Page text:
Hatred against Jews in Queensland is increasing and the laws must change so those who incite animosity or engage in harassment or intimidation on the basis of someone’s race, religion, sexuality or gender are punished.
The Queensland Jewish Board of Deputies (QJBD), the roof body of Queensland Jewry, is calling for change and has made its submission to the Queensland Government’s inquiry into vilification and hate crime laws.
QJBD Vice President Jason Steinberg said research indicated that 6 in 10 members of the Jewish community – from Cairns to Coolangatta – had experienced antisemitism and while the Queensland Police are very responsive, the current laws do not deter racists.
“Of those Jews in Queensland who experienced antisemitism, half were either abused, harassed, intimidated or bullied simply because they are Jewish and, distressingly, many of these incidents occur in the workplace,” Mr Steinberg said.
“Fifteen per cent of Queensland Jews also reported hate-fueled incidents that related to Israel and/or Zionism. We have also seen an increase in activity by white supremacist, neo-Nazi and other far-right extremist groups whose members seem to act with impunity, as well as anti-Israel activists targeting local Jews.
“The time has come for Queensland to follow other jurisdictions, like Western Australia, which have more effective laws, and make it a criminal offence if someone’s conduct, or the material they publish, incites animosity or advocates violence on the basis of a person’s race, religion, sexuality or gender.
“We also are calling on the State Government to ban the public display and sale of items that include Nazi symbols, such as the swastika, which are used by racists with impunity. This will empower the police to remove and confiscate these items and be a useful tool in countering the proliferation of extremist ideologies.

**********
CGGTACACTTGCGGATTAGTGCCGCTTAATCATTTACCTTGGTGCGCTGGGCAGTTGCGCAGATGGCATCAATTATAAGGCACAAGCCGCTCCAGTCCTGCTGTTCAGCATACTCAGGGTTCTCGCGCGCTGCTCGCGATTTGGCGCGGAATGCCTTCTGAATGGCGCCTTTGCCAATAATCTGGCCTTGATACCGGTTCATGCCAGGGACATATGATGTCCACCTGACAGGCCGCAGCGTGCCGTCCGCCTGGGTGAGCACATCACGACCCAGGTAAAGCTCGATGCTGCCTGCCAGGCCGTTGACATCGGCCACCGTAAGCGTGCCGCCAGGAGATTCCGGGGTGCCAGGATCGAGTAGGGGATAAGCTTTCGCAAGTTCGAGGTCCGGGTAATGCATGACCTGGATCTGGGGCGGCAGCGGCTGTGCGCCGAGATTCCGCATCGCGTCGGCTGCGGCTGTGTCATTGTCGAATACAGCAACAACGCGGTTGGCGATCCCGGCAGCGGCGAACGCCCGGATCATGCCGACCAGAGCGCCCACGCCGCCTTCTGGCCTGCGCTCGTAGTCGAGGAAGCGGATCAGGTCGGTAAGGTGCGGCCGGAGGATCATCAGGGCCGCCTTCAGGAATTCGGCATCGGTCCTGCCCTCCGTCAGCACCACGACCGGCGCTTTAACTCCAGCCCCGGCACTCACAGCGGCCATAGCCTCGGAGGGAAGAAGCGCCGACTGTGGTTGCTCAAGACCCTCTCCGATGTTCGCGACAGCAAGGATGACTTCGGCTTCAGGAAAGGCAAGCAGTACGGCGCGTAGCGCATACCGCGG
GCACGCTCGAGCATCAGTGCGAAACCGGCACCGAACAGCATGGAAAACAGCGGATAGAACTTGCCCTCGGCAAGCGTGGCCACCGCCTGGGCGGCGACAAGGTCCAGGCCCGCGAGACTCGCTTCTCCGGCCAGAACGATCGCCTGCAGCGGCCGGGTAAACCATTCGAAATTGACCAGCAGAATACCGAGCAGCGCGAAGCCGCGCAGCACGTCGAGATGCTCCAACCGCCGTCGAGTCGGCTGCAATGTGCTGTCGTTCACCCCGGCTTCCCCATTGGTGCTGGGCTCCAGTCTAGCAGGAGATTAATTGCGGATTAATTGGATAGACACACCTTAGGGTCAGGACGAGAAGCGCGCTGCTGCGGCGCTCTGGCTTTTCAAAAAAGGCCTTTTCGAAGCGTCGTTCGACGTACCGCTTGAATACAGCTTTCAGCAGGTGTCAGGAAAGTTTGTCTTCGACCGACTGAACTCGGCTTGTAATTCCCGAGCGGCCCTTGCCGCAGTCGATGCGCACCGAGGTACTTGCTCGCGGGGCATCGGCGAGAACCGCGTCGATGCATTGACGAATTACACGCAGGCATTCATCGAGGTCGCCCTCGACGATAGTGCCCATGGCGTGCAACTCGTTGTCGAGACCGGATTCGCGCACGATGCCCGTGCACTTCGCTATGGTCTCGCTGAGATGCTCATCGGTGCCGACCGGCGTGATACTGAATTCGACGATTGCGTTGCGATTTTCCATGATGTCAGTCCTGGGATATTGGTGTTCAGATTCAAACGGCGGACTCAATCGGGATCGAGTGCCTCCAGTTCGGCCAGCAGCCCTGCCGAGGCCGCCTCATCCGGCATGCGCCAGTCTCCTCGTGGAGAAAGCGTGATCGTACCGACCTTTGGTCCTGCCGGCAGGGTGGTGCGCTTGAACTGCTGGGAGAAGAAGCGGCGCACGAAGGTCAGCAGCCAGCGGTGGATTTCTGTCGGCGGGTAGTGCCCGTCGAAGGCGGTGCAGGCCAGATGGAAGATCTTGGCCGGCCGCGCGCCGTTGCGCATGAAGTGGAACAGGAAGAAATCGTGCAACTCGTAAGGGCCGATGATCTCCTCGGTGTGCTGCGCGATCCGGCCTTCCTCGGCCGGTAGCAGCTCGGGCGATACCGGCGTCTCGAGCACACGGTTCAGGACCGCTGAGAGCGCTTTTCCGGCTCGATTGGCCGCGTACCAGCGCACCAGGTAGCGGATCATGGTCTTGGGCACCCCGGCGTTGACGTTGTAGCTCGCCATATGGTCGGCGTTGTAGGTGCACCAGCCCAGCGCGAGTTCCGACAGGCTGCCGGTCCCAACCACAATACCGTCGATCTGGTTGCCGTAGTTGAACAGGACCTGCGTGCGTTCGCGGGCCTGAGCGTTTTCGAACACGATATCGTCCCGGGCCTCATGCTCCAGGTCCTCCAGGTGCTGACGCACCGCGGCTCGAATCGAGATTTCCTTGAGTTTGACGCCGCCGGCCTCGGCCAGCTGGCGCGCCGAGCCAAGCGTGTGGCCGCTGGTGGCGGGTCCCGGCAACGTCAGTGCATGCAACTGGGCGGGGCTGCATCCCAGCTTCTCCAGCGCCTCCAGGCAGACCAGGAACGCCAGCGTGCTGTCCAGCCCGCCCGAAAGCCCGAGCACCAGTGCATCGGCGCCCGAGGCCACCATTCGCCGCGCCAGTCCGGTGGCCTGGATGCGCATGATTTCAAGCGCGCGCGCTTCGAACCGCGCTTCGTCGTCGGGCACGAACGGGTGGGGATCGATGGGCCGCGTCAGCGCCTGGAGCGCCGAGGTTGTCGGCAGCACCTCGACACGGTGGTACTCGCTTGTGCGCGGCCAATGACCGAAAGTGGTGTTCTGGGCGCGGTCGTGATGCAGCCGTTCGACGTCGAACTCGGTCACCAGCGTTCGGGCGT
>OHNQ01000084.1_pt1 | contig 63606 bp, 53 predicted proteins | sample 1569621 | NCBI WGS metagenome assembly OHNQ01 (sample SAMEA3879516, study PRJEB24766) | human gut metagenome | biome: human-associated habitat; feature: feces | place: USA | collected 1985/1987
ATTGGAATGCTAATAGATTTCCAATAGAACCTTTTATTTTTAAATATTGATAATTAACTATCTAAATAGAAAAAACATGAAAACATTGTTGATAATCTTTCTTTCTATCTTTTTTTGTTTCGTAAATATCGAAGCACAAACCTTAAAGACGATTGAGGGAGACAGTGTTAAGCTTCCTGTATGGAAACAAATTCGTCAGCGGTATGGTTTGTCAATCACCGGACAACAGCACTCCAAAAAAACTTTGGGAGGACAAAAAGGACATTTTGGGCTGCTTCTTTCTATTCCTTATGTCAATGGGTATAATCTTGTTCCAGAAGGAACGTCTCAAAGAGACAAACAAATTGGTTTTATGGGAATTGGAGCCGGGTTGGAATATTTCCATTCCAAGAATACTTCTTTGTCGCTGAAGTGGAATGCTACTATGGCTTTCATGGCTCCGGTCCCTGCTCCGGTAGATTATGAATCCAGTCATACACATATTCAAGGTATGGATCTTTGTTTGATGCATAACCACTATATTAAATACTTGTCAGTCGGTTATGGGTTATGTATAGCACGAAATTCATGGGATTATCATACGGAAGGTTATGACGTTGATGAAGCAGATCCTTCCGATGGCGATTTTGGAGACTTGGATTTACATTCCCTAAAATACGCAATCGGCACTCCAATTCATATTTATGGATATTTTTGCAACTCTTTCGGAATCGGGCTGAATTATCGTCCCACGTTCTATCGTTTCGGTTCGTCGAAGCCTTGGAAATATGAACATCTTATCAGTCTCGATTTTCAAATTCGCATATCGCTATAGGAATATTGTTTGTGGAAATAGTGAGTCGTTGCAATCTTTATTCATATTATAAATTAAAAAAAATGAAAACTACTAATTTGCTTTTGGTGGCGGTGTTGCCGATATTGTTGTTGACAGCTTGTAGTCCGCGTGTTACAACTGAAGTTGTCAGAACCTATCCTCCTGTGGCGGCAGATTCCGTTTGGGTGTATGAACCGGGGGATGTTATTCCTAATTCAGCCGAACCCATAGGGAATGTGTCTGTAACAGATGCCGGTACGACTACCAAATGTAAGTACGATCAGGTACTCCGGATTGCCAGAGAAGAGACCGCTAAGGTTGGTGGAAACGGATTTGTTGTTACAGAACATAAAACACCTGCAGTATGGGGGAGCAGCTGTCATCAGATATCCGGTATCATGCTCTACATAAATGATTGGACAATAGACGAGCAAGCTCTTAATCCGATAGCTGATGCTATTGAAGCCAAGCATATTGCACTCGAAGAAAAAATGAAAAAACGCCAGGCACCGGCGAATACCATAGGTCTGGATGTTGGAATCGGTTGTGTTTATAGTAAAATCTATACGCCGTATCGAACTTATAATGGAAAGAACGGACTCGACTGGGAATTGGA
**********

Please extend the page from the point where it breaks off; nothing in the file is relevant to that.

“These reforms are needed to protect the basic right of all citizens, not just Jewish people, to go about their daily lives without fear of harassment, abuse and vilification, knowing that the relevant authorities will have the power to deal with such hate effectively. This will allow people to participate more freely and fully in our society, which will be of immense benefit to every Queenslander.”
The QJBD’s research, as part of its submission, also found that of those Queenslanders who experienced hatred, 91.5 per cent remained silent rather than reporting the incident or attacker.
“People said they were scared to report an antisemitic incident for a number of reasons, including fear of more racism, perceived or real inability of the police to act, and the general feeling that hatred against Jews and Israel is an acceptable sentiment and, finally, that the government doesn’t take the incidents seriously,” Mr Steinberg said.
“The current law is 30 years old and is outdated. It has made it very difficult for the Queensland Police to lay charges and communities are left virtually defenceless against hate-motivated acts.
“Now is the time for our legislators to stand up against hatred towards Jews, and other minority communities, to change the laws so that racist activity is dealt with through prosecution and deterrence.
“We need our politicians to ensure that acts of hatred against Jews and other vulnerable communities will no longer be tolerated. Our community, along with all other communities, deserves to live without fear, and to be safe from harassment and incitement.”